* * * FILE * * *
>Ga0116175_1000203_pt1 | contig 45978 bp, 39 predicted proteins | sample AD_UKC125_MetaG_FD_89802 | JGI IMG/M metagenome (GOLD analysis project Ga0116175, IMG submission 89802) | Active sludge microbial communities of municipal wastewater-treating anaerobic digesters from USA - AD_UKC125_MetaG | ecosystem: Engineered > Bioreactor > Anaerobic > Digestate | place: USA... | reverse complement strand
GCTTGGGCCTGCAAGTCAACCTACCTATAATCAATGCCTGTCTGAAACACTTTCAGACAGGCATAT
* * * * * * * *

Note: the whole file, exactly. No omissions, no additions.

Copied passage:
>Ga0116175_1000203_pt1 | contig 45978 bp, 39 predicted proteins | sample AD_UKC125_MetaG_FD_89802 | JGI IMG/M metagenome (GOLD analysis project Ga0116175, IMG submission 89802) | Active sludge microbial communities of municipal wastewater-treating anaerobic digesters from USA - AD_UKC125_MetaG | ecosystem: Engineered > Bioreactor > Anaerobic > Digestate | place: USA... | reverse complement strand
GCTTGGGCCTGCAAGTCAACCTACCTATAATCAATGCCTGTCTGAAACACTTTCAGACAGGCATAT